GCSE and IGCSE History Revision

Laika the dog

Laika the dog: the first animal in orbit

On the 3rd November 1957, Laika the dog became the first animal to enter orbit around the Earth when she was launched into space on board the Soviet spacecraft Sputnik 2.

Laika was never intended to return as the technology to re-enter the Earth’s atmosphere had not yet been developed. However, the launch of a canine into space was seen by the Russian scientists as a precursor to human spaceflight in order to determine the effect of launch and prolonged weightlessness on a living passenger. Laika survived the launch, but died due to overheating as a result of a malfunction in the temperature control system.

Laika was a stray dog who was found on the streets of Moscow. Strays from Moscow were specifically chosen on the assumption that they had already learned how to deal with extreme temperatures and prolonged periods without food. However, Laika and two other dogs still had to undergo extension training ahead of the mission. This included long periods of time in cramped conditions, extreme G-forces on centrifuges, and exposure to loud noises to simulate the conditions of spaceflight.

Throughout the mission, scientists on the ground monitored data coming from sensors attached to Laika. The readings indicated significant stress, but she survived the launch and made four circuits of the Earth before dying of overheating. The exact cause of her death was only confirmed in 2002.

Laika’s death raised ethical questions about the use of animals in scientific research since the spacecraft was not designed to be retrievable. She was, therefore, knowingly sent a mission from which she would not return.

Kennedy’s announcement of a plan for manned moon landing

On the 25th May 1961, American President John F. Kennedy made the announcement to a joint session of Congress that he had set his sights on a manned moon landing before the end of the decade.

To many people, including some personnel at NASA, Kennedy’s address seemed ridiculous. The USA had only sent its first man into space 20 days earlier and, although Alan Shepard’s spaceflight aboard Freedom 7 was a huge success, the USSR’s Yuri Gagarin had already become the first man in space three weeks before that. Taking on the USSR at a technological game that they were already leading appeared reckless.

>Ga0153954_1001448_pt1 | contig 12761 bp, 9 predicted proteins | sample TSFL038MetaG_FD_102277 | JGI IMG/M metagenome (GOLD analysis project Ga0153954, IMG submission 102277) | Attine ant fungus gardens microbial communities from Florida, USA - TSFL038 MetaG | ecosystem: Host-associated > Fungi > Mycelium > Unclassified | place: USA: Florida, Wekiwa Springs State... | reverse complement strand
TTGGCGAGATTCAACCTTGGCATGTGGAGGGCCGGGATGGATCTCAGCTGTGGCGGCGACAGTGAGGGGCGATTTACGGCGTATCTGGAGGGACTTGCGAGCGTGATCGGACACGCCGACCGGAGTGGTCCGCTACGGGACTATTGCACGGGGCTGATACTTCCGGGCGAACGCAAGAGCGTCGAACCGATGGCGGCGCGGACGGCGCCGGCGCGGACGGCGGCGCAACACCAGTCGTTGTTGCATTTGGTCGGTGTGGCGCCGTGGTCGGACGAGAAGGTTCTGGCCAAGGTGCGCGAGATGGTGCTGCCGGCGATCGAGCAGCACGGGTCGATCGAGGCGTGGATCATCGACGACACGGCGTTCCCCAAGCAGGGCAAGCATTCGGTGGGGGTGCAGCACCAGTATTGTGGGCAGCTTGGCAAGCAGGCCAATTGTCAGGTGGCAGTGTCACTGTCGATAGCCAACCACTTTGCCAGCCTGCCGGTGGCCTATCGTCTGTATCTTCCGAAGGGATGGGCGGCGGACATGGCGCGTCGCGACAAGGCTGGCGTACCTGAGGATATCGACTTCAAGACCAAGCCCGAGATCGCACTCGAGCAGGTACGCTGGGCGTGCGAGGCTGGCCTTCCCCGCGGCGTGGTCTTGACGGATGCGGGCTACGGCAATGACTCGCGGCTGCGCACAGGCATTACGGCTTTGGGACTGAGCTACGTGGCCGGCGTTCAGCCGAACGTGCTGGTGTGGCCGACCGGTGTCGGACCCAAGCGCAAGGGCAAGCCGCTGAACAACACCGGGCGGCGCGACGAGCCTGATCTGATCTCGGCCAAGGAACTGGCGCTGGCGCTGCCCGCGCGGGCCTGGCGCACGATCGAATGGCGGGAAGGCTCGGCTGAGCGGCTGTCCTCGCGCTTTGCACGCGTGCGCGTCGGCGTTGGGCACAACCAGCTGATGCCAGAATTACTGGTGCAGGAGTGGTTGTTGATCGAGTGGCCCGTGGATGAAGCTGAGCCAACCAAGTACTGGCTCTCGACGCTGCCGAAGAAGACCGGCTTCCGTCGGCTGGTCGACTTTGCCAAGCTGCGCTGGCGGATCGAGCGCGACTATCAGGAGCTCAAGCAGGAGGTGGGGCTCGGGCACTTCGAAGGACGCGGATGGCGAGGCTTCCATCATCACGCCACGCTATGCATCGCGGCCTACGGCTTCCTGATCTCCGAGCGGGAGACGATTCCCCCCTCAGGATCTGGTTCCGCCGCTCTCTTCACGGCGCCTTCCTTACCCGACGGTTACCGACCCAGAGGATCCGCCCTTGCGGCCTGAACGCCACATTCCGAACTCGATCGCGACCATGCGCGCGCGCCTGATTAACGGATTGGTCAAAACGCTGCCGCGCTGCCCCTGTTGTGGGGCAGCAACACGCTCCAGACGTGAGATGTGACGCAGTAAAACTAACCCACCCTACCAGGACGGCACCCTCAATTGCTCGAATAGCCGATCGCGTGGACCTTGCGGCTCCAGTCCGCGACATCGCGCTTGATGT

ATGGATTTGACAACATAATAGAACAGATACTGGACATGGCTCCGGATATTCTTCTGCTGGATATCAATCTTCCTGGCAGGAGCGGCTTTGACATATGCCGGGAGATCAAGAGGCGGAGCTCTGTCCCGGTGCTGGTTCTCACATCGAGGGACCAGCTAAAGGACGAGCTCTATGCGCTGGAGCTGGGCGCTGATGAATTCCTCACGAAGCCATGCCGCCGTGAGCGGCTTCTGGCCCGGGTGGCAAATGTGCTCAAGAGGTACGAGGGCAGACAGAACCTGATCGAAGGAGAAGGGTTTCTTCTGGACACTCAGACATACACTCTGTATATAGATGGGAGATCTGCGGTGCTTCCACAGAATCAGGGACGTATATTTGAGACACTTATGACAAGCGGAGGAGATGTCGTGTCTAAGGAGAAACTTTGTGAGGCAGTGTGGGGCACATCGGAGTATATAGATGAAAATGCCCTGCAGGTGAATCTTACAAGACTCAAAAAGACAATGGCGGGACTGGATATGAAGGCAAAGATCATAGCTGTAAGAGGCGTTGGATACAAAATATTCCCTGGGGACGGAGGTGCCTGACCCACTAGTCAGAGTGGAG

An underlying issue was that, as part of his election campaign, Kennedy had promised to outperform the Soviet Union in the fields of space exploration and missile defence. In his famed television debate with Richard Nixon, Kennedy had mocked the fact that Nixon was proud of the USA being ahead of the USSR in terms of colour television while trailing in terms of rocket thrust. Gagarin’s flight had proved to the world that the USSR was currently ‘winning’ the Space Race, and so put pressure on Kennedy to increase spending on the Apollo space program.  Having received a memo from Vice-President Lyndon B. Johnson in which he reported that the USA was unlikely to ever outperform the USSR under the current spending arrangements, Kennedy launched the largest peacetime financial commitment ever made.

The $24 billion dollars did work, however, and Apollo 11 achieved Kennedy’s goal by landing on the moon on 20th July 1969.

Telstar and the first satellite TV broadcast

Overview of Telstar and the world’s first satellite TV broadcast

The world’s first satellite television broadcast took place on July 11th 1962 when the Telstar satellite relayed an image of a flag outside its base station at Andover Earth Station to the Pleumeur-Bodou earth station in France.

The 190 French technicians successfully tracked Telstar during the 20 minute period that Telstar was visible to both the USA and France and watched the broadcast at 47 minutes past midnight. The first public satellite broadcast took place almost two weeks later, on July 23rd.

Telstar was launched almost five years after the first artificial satellite, Sputnik, was put into low Earth orbit by the USSR. For this reason Telstar is seen as being part of the Space Race between the USA and the USSR, but it’s interesting to note that Telstar was actually an international project to develop trans-Atlantic communication involving AT&T, Bell Telephone Laboratories and NASA in the USA as well as the GPO and National PTT who were responsible for communication technology in the UK and France respectively.

Telstar was launched from Cape Canaveral in Florida on the day before the first broadcast, with costs shared between the international partners. Telstar was therefore also the first privately sponsored space launch. However, despite partly being a product of the Cold War it was also a victim. High-altitude nuclear tests had created artificial radiation belts that overwhelmed the electronics on Telstar and led to irreparable damage that caused the satellite to completely fail nine months later. By the time it went out of service, Telstar I had relayed over 400 separate transmissions.

The Berlin Wall

The construction of the Berlin Wall

Beginning at midnight on the 13th August 1961, East German police and army began to close the border with West Berlin. The barbed wire and mesh barrier that was constructed overnight was gradually replaced with a virtually impregnable ring of reinforced concrete that ran 155km around West Berlin.